Image: Midwest floods
Charlie Nye  /  AP
Flood waters from the Wabash River surround this farm in southwest Indiana.
msnbc.com news services
updated 6/13/2008 9:42:37 PM ET 2008-06-14T01:42:37

Flooding in the Midwest has damaged thousands of acres of cropland at a time when corn prices are already at record highs and Americans are stretching their grocery budgets.

Storms this week have inundated fields in Indiana, Illinois, Iowa, Wisconsin and other states where much of the world’s food is grown. The flooding also threatens livestock owners, who depend on the grain to feed their herds, and has forced the closures of five ethanol plants.

The flooding comes after a wet, damp spring that brought planting delays — which often translate into lower yields — and has pushed corn prices to a record near $8 per bushel, nearly double last year’s price.

"Until the weather straightens itself out, you're going to see this higher price for corn and higher food prices for that matter," said Christian Mayer, an analyst for Northstar Commodity in Minneapolis, Minn.

The recent wave of flooding prompted the U.S. Department of Agriculture this week to lower the nation's corn production estimate to about 11.7 billion bushels — or 10 percent less than last fall's crop.

A tighter corn crop also means higher prices for the corn-based feeds used to fatten up cattle, hogs and chickens.

Higher feed prices will eventually drive up meat prices because many livestock farmers are likely to slaughter some of their livestock, reducing meat supplies, said Darrel Good, a professor of agricultural economics at the University of Illinois.

"Rather than holding back some animals to expand the herd, they'll just send them to slaughter. Nobody wants to panic, but everybody's concerned," said Good, who adds that it's too soon to know what the impact on retail prices might be.

Lawmakers on Thursday agreed to create a special committee to examine the economic impact of this spring's flooding on Iowa's livestock industry.

The Legislative Council, a bipartisan group that runs the Legislature between sessions, approved a 10-member committee to study the matter. The panel initially plans two days of meetings, but lawmakers said that would be only the first step in their efforts.

"Nobody can predict what's going to happen, but we need to get some of the best minds in the state together," said Rep. Sandy Greiner, R-Iowa, a farmer from Keota. "We're just on the brink of an incredibly serious problem."

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At least initially, livestock farmers' biggest problem appears to be soaring commodity prices as corn and other grains wither in water-logged fields. Livestock and poultry producers rely on the grains for their feed, so any increase in costs could be passed along to consumers.

Record corn prices already have forced five small to mid-sized U.S. ethanol plants to shut and output of the biofuel could be slowed for months, a Citi research note said on Friday.

As much as 2 billion to 5 billion gallons of ethanol “could go offline in the next few months due to high corn prices,” the note said. The United States has an ethanol production capacity of about 8.8 billion gallons per year from 154 distilleries.

“Corn prices have witnessed a structural shift, and are now confronted with near-term supply concerns associated with flooding in the Corn Belt,” said Ron Oster, an analyst at Broadpoint Capital in St. Louis.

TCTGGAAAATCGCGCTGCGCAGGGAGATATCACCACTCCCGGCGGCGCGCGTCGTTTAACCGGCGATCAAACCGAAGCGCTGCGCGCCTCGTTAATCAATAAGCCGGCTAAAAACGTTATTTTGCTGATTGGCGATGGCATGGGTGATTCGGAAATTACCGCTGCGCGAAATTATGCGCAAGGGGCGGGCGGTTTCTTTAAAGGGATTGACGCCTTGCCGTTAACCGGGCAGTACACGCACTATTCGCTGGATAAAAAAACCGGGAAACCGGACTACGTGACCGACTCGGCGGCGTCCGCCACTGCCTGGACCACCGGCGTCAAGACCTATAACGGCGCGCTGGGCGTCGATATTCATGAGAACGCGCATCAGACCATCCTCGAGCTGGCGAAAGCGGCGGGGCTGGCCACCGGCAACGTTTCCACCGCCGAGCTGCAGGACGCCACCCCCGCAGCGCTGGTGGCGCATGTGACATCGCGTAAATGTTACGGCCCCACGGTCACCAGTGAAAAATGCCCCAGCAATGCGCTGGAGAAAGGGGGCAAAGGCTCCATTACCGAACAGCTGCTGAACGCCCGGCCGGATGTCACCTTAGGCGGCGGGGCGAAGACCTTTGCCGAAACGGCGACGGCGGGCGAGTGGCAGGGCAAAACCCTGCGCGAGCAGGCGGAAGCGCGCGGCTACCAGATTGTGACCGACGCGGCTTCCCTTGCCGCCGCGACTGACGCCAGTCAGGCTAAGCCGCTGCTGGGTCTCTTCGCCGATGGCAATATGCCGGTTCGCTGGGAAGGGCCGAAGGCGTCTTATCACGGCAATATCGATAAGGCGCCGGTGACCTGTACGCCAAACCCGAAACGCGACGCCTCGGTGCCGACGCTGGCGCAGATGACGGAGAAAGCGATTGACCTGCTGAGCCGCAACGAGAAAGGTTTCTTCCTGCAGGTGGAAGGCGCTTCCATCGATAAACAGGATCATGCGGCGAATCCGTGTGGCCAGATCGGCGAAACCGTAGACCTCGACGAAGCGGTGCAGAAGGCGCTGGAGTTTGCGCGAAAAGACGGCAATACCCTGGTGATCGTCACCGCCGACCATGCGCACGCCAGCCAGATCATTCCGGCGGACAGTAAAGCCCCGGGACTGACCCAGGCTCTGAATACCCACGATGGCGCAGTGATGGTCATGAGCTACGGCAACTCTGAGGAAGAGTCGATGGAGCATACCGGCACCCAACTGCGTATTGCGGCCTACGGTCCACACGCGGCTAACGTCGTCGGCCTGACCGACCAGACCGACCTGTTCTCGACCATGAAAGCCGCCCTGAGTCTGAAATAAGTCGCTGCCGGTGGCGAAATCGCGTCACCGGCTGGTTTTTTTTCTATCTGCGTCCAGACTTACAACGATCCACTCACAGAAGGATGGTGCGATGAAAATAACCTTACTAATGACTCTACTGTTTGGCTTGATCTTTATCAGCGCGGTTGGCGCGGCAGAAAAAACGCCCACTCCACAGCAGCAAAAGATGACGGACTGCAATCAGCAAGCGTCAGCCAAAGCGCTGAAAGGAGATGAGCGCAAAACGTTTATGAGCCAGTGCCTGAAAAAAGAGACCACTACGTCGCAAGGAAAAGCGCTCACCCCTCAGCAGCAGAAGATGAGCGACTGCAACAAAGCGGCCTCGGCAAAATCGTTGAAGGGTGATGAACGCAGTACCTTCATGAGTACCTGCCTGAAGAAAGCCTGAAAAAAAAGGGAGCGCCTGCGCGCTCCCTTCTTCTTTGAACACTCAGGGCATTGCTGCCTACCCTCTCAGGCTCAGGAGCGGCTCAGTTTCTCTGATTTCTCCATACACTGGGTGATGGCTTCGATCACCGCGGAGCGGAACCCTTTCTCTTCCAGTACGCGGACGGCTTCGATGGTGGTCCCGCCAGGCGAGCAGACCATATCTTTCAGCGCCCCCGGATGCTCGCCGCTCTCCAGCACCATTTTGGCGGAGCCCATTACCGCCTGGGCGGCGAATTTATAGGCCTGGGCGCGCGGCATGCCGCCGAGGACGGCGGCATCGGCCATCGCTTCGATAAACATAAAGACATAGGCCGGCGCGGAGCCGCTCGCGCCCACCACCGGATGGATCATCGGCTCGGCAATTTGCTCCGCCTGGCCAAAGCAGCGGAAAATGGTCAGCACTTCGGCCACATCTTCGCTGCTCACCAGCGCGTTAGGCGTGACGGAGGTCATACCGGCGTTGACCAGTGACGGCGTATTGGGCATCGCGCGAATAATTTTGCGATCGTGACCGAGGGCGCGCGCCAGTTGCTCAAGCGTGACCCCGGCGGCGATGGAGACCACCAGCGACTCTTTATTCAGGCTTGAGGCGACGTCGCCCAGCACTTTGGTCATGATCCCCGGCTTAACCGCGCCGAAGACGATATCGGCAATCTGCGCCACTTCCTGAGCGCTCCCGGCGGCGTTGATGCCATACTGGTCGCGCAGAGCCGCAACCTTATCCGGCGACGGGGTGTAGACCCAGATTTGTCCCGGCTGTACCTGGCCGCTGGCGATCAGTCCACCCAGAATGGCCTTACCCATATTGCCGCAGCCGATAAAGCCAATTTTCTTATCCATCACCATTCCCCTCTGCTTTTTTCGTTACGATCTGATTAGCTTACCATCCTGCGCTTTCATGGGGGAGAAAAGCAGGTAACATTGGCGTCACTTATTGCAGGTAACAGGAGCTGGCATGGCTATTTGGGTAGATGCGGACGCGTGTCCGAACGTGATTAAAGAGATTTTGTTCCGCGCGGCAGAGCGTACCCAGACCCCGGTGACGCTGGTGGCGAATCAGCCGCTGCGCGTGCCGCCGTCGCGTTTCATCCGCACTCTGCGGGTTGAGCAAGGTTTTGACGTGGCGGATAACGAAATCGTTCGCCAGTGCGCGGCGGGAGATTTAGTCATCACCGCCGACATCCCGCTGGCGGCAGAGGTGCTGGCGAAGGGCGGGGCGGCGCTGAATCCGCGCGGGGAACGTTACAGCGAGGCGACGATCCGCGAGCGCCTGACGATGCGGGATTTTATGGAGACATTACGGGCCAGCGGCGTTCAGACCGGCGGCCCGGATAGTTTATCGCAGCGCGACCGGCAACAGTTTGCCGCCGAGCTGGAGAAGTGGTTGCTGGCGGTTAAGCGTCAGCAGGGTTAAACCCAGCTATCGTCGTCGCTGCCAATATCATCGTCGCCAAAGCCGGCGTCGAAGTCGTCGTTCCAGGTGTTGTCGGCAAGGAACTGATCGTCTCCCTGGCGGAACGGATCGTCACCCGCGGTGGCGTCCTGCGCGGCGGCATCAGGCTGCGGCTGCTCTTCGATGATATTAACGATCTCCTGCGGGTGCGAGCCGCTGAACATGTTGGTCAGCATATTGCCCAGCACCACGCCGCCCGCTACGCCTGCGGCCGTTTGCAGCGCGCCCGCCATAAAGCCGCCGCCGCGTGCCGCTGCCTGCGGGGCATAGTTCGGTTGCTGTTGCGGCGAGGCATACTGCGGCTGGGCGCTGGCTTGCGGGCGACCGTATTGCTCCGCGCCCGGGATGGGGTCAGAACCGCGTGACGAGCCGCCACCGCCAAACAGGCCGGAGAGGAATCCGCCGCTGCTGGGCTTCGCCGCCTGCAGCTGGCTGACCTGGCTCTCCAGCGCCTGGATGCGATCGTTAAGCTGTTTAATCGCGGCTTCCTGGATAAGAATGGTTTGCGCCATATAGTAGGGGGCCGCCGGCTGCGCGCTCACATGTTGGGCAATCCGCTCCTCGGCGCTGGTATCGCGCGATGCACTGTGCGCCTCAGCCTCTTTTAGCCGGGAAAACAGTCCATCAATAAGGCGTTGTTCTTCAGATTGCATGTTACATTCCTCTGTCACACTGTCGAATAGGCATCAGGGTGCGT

The Citi report did not say which companies had shut plants.

Farmers who have lost corn to flooding must now face a difficult choice: leave their fields idle and collect insurance payments or try their luck at growing soybeans, which have a later growing cycle but which also are vulnerable to overly wet soil. Farmers rarely plant corn past mid-June because crops would pollinate during the hottest time of the year, hurting yields.

In Iowa — the nation's top producer of both corn and soybeans — about 14 percent of that state's soybean crop has still not been planted, said Palle Pedersen, a soybean agronomist at Iowa State University. About 10 percent of the soybean crop there has already been destroyed by flooding.

"It's close to a disaster area," he said. "We know we're not going to get an average yield, that's for sure, but how low we'll go we don't know that yet."

Although it's getting late in the planting season, Pedersen said some farmers will still be planting corn — shorter, fast-maturing hybrids — over the next two weeks if fields dry out because they've already applied costly corn-specific fertilizers and herbicides to those fields.

He said the wet conditions will bring a heightened risk of insects and disease, which could cut yields further.

The heavy rains and flooding that are making life tough for grain farmers have also frustrated vegetable growers such as Richard de Wilde, who owns a 120-acre organic farm, Harmony Valley Farm, in southwestern Wisconsin.

Last weekend, about a foot of rain fell on his farm in Viroqua, Wis., flooding about 20 acres of vegetables ranging from tomatoes to parsnips. Some fields weren't just flooded, but were covered by gravel and silt washed out of surrounding woodlands.

"We lost a nice big field of tomatoes unfortunately, and peppers and sweet potatoes. We lost a field of beets and four weeks' worth of plantings of cilantro, spinach and salad greens," de Wilde said.

The Associated Press and Reuters contributed to this report.

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